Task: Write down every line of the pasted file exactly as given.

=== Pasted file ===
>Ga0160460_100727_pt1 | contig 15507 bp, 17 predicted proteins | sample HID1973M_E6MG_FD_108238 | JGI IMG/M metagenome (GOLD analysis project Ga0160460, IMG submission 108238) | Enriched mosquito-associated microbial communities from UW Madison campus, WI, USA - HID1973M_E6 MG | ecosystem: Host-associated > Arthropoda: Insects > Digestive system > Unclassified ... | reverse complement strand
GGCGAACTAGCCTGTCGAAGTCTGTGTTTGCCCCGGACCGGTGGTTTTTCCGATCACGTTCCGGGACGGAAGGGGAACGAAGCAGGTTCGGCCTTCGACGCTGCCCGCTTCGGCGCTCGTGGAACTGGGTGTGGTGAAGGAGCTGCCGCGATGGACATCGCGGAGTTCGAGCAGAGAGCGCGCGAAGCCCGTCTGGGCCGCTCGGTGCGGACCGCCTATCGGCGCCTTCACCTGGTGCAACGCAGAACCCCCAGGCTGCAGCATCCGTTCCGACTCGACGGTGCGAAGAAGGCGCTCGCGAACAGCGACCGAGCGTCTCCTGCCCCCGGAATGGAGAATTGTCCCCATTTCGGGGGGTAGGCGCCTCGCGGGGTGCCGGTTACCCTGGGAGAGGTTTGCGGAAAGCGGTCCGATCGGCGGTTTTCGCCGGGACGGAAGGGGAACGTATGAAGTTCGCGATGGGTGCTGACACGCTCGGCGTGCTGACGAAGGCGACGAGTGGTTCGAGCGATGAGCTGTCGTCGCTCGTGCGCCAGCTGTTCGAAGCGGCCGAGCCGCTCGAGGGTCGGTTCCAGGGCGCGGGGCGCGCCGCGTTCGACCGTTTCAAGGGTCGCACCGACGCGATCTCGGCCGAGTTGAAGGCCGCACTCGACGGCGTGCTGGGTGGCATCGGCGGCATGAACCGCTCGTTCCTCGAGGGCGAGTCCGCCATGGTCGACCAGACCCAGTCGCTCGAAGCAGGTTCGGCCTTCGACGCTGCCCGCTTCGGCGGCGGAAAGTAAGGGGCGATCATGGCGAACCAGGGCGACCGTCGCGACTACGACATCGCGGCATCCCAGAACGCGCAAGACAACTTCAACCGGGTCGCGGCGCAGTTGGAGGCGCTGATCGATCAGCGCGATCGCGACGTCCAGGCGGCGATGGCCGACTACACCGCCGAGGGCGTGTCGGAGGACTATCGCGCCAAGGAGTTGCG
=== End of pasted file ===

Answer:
>Ga0160460_100727_pt1 | contig 15507 bp, 17 predicted proteins | sample HID1973M_E6MG_FD_108238 | JGI IMG/M metagenome (GOLD analysis project Ga0160460, IMG submission 108238) | Enriched mosquito-associated microbial communities from UW Madison campus, WI, USA - HID1973M_E6 MG | ecosystem: Host-associated > Arthropoda: Insects > Digestive system > Unclassified ... | reverse complement strand
GGCGAACTAGCCTGTCGAAGTCTGTGTTTGCCCCGGACCGGTGGTTTTTCCGATCACGTTCCGGGACGGAAGGGGAACGAAGCAGGTTCGGCCTTCGACGCTGCCCGCTTCGGCGCTCGTGGAACTGGGTGTGGTGAAGGAGCTGCCGCGATGGACATCGCGGAGTTCGAGCAGAGAGCGCGCGAAGCCCGTCTGGGCCGCTCGGTGCGGACCGCCTATCGGCGCCTTCACCTGGTGCAACGCAGAACCCCCAGGCTGCAGCATCCGTTCCGACTCGACGGTGCGAAGAAGGCGCTCGCGAACAGCGACCGAGCGTCTCCTGCCCCCGGAATGGAGAATTGTCCCCATTTCGGGGGGTAGGCGCCTCGCGGGGTGCCGGTTACCCTGGGAGAGGTTTGCGGAAAGCGGTCCGATCGGCGGTTTTCGCCGGGACGGAAGGGGAACGTATGAAGTTCGCGATGGGTGCTGACACGCTCGGCGTGCTGACGAAGGCGACGAGTGGTTCGAGCGATGAGCTGTCGTCGCTCGTGCGCCAGCTGTTCGAAGCGGCCGAGCCGCTCGAGGGTCGGTTCCAGGGCGCGGGGCGCGCCGCGTTCGACCGTTTCAAGGGTCGCACCGACGCGATCTCGGCCGAGTTGAAGGCCGCACTCGACGGCGTGCTGGGTGGCATCGGCGGCATGAACCGCTCGTTCCTCGAGGGCGAGTCCGCCATGGTCGACCAGACCCAGTCGCTCGAAGCAGGTTCGGCCTTCGACGCTGCCCGCTTCGGCGGCGGAAAGTAAGGGGCGATCATGGCGAACCAGGGCGACCGTCGCGACTACGACATCGCGGCATCCCAGAACGCGCAAGACAACTTCAACCGGGTCGCGGCGCAGTTGGAGGCGCTGATCGATCAGCGCGATCGCGACGTCCAGGCGGCGATGGCCGACTACACCGCCGAGGGCGTGTCGGAGGACTATCGCGCCAAGGAGTTGCG